What is Text Neck and How Does it Affect You?
Having a smartphone is great. You have everything you need in your pocket, and it can go with you wherever you are. But, with every new technological advancement, humankind has to adapt. Unfortunately, our minds are much more malleable than our bodies. That is why there is now a rise in a problem known as “text neck,” a condition that may not seem serious right away but could potentially get worse if left alone.So, what is text neck? And how does it affect you? We’re going to answer those questions today.
Text Neck: What You Need to Know
The term “text neck” was first coined by Dr. DL Fisherman, a US chiropractor, who kept seeing patients with a stress injury to the neck that resulted from continuous texting or watching of videos on handheld devices for extended periods of time. Over the years, text neck has also been called “turtle neck.” The technical name is “anterior head syndrome.”
The condition continues to grow more numerous as more and more people become subjected to a more digitized lifestyle. In the future, text neck could negatively impact most of the population.
How so? Well, think of it this way. Text neck affects the cervical spine, which is where most of the cranium’s weight is balanced. When you are sitting with good posture—no slouching—the weight of your head is carried over your natural center of gravity, so the muscles in the neck do not get stressed. In the case of text neck, however, the weight is unbalanced, straining the neck muscles and leading to things like:
- Flatter spinal curve
- Early onset of arthritis
- Spinal misalignment
- Spinal degeneration
- Muscle and nerve damage
- Disc compression and herniation
- Loss of volume capacity in the lugs
- Gastrointestinal issues
Text Neck Symptoms
Remember that strain we mentioned on the neck? When you tilt the head about 15 degrees forward out of alignment, that’s about 12 kg (27 lbs) of weight on the neck. At 30 degrees, it’s 18 kg (40 lbs); 60 degrees puts around 27 kg (60 lbs) on the neck muscles.
As you can imagine, that is a lot of weight for your neck to carry! No wonder the most common symptom of text neck is pain in the neck and shoulders. Other symptoms include:
- Stiffness in the neck and difficulty with moving the neck after sustained use of the handheld device
- Headaches from the tightness in the suboccipital muscles and neck
- Radiating pain that moves between the shoulders and arms
- Weakness in the muscles around the neck and shoulders
That is just the beginning. As mentioned earlier, if text neck goes untreated, it can affect the rest of your body.
One of the more common symptoms of extreme cases of text neck is a herniated disc. Within the spinal disc is a soft, gelatinous center known as the nucleus that is encased by a tougher ring known as the annulus. Herniation happens when the nucleus is pushed through a torn annulus. This causes intense pain, muscle weakness, and also tingling.
How to Correct Text Neck
With early detection, text neck is easy to correct. However, you should always consult with a medical professional before beginning any corrective measures. You may also wish to discuss some options with a chiropractor. The good news is that most methods for straightening your text neck is noninvasive.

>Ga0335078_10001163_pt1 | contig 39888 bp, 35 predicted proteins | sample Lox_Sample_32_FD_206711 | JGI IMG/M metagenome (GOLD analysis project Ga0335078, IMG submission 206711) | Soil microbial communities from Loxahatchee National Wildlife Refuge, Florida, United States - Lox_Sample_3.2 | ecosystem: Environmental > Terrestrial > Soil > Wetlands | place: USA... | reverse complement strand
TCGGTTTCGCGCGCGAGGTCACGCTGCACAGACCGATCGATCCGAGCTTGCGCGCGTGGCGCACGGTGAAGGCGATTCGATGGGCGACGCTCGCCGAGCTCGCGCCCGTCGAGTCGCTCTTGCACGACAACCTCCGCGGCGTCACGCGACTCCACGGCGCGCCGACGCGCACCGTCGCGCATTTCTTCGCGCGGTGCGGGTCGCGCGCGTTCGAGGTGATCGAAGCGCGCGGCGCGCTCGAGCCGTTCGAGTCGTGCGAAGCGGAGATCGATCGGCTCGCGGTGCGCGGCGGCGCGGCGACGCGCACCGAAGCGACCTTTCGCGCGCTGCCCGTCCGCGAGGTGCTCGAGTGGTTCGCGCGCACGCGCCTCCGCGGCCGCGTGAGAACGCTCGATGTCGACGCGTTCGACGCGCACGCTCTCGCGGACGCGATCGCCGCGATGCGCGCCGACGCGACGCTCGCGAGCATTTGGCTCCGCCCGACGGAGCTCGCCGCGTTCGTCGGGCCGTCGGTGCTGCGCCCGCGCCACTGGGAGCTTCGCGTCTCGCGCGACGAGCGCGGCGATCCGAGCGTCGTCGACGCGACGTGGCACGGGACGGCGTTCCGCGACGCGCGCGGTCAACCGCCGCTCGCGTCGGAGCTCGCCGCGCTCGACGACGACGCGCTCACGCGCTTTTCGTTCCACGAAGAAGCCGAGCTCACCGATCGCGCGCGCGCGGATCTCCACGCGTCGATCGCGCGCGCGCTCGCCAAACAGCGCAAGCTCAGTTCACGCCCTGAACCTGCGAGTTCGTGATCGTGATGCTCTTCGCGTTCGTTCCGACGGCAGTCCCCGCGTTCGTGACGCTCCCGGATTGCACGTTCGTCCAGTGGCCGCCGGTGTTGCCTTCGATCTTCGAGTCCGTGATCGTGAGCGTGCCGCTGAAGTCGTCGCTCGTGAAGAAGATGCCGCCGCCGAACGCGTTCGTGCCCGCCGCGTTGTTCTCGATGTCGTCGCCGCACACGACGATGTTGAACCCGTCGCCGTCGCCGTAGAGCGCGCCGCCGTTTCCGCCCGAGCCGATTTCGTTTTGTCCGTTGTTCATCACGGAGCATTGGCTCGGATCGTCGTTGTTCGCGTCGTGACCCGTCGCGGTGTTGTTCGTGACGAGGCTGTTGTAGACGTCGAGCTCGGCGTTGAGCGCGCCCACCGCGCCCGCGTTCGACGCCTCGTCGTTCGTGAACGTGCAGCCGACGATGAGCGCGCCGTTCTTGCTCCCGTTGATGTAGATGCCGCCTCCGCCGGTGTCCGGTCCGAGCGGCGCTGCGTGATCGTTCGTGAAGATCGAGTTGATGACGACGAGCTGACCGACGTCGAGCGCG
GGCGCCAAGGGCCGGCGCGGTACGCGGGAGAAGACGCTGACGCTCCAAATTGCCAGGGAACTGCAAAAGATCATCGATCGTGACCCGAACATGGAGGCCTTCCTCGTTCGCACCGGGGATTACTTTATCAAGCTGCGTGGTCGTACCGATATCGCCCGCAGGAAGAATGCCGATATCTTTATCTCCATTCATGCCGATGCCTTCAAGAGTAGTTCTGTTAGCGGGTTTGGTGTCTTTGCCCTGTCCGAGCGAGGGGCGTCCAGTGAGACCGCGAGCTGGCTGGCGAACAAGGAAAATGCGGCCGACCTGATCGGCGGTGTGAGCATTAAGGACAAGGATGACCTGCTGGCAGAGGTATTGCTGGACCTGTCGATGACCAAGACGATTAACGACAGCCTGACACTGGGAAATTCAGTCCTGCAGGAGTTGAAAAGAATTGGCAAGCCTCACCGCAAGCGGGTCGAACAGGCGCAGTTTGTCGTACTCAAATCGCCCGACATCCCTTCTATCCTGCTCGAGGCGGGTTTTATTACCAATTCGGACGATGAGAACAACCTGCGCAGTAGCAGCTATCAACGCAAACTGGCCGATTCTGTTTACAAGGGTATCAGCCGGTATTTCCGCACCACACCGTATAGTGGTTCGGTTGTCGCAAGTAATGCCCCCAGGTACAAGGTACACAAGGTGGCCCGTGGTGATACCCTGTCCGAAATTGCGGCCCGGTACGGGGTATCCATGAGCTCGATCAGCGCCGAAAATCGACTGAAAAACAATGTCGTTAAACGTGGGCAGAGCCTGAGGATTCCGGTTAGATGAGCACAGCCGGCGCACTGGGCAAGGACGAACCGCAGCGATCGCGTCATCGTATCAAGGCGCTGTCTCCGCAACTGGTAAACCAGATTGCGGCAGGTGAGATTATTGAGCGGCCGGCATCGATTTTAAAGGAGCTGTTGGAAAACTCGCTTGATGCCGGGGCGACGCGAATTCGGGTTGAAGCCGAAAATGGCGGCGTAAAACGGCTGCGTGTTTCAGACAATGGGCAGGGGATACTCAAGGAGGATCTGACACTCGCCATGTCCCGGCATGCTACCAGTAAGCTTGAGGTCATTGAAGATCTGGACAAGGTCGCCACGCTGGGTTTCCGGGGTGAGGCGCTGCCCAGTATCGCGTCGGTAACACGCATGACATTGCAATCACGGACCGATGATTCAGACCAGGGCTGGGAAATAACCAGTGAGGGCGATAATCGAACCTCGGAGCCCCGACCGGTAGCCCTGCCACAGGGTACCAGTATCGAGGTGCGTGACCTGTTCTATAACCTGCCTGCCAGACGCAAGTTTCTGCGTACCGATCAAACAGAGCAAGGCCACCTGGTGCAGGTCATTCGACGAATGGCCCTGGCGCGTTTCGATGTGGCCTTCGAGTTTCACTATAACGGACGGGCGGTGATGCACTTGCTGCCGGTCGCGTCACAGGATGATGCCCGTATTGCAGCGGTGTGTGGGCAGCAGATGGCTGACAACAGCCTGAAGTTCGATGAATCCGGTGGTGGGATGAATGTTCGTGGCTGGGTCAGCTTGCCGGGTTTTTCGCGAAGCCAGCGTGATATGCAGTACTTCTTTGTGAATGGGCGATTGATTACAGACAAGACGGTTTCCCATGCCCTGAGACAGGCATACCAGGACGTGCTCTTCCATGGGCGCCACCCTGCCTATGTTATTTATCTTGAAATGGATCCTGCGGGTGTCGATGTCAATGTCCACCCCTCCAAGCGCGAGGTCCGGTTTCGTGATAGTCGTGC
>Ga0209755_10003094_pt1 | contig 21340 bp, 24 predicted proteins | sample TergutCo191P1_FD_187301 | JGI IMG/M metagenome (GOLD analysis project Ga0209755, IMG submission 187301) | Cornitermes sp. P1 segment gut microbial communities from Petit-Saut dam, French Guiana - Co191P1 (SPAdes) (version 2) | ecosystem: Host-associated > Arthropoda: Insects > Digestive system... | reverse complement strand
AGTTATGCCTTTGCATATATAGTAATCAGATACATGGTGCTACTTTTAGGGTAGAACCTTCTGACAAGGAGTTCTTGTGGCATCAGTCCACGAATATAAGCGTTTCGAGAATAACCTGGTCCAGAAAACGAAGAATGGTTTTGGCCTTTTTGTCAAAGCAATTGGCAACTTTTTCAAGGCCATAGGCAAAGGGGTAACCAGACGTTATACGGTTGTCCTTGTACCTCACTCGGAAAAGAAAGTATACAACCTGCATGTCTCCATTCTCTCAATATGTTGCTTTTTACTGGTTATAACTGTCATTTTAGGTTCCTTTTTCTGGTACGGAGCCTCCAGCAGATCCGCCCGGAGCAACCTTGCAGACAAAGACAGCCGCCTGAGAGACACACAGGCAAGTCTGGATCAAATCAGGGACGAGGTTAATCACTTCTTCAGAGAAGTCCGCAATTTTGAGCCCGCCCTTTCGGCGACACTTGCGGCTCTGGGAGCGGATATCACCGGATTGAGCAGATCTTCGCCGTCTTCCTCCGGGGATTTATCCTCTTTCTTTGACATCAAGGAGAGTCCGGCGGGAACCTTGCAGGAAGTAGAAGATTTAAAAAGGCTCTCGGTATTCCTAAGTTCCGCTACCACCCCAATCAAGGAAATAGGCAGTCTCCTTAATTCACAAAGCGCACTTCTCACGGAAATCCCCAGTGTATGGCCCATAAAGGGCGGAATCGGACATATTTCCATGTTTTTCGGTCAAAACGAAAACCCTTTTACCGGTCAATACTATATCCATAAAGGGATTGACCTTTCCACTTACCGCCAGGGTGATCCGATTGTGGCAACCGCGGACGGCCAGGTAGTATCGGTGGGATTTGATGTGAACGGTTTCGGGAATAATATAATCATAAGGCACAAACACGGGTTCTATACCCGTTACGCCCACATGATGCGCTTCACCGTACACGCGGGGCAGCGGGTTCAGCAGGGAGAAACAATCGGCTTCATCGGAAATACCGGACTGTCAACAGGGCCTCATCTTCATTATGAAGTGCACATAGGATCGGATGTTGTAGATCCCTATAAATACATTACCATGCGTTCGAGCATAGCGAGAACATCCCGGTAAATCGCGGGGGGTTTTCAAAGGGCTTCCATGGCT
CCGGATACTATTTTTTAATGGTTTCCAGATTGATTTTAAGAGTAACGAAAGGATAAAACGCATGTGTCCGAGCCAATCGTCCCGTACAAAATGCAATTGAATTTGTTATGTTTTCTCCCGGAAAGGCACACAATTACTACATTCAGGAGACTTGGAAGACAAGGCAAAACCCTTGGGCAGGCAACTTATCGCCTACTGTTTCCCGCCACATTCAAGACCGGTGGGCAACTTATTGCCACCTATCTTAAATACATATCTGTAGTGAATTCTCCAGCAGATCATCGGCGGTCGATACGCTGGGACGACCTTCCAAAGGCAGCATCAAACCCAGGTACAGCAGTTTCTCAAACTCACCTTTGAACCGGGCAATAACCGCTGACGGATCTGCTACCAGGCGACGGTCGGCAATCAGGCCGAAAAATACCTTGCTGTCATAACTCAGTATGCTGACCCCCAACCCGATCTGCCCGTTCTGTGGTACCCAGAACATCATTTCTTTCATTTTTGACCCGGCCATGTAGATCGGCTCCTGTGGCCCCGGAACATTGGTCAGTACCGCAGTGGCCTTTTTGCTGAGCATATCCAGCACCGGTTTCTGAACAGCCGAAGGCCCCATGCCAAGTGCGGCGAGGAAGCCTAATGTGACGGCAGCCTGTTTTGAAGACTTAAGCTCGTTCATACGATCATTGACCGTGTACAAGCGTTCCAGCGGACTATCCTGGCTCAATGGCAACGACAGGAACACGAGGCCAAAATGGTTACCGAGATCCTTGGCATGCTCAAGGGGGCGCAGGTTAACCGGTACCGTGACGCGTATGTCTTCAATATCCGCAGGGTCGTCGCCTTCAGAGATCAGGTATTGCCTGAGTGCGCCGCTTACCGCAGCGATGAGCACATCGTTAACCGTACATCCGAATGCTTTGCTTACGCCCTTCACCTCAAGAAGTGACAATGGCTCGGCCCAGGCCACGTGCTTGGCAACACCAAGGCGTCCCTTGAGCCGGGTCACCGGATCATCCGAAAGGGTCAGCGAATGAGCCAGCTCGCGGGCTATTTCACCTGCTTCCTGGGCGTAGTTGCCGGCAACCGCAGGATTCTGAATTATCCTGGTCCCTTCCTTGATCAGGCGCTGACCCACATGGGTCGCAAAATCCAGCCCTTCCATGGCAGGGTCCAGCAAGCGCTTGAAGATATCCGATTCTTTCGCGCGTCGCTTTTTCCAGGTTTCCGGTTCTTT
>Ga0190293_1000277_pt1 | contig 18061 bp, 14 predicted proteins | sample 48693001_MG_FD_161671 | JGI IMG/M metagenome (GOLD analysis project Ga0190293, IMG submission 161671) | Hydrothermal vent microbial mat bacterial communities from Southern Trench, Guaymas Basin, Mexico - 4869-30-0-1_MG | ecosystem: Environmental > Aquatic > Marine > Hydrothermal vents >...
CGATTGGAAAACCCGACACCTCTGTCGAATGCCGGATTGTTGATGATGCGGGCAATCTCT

1. Look at Your Lifestyle Habits
One of the simplest ways of dealing with text neck is to recognize the bad habit of slouching while you are using a handheld device. Once you start recognizing when your neck is slipping into a poor position, you will be able to correct yourself more easily. Once you do that, you should consider changing how you text.
No, that does not mean foregoing texting. First, keep the device eye-level rather than bowing your head over. Do not bend down to see the screen—bring it up to your eyes. From there, keep your spine straight and do not slump the shoulders.
If you are having trouble detecting the moments when your posture is poor, you might want to turn to technology. There are also apps that are able to remind you about text neck that could be useful 2. Stretch and Exercise Your Neck
Text neck is the result of holding your neck at an unnatural angle and stressing out the muscles. Moving your body around will do wonders for easing the tension text neck creates. There are plenty of stretches and exercises that can reduce the pain and stiffness caused by text neck. Things like front shoulder stretches, head circles or rotations, side to side isometric stretches, yoga postures, and so on are the perfect place to start.
3. Go See a Chiropractor
Since chiropractors are trained to target the source of many spine-related issues, they will be an effective part of your anti-text neck regimen. Chiropractors will manipulate the spine with techniques designed to enhance alignment and relieve stress. They may also be able to give you some tips for soothing pain and stiffness at home.
4. Try a Massage
No, you don’t have to spend time and money visiting a massage therapist—though it is highly effective. Self-massage is easy and quick. Learn some ways to massage your own muscles so you can use those methods whenever you need them.
Sometimes, text neck has been ignored for too long and the end result is visiting a doctor for anesthetics or trigger point injections. Obviously, you want to avoid text neck altogether, if possible, because no one wants to live in pain. Understanding text neck is the first step. Next, work on adjusting your posture and being mindful about where your head is in relation to your neck. And don’t forget to ease tension away at the chiropractor’s!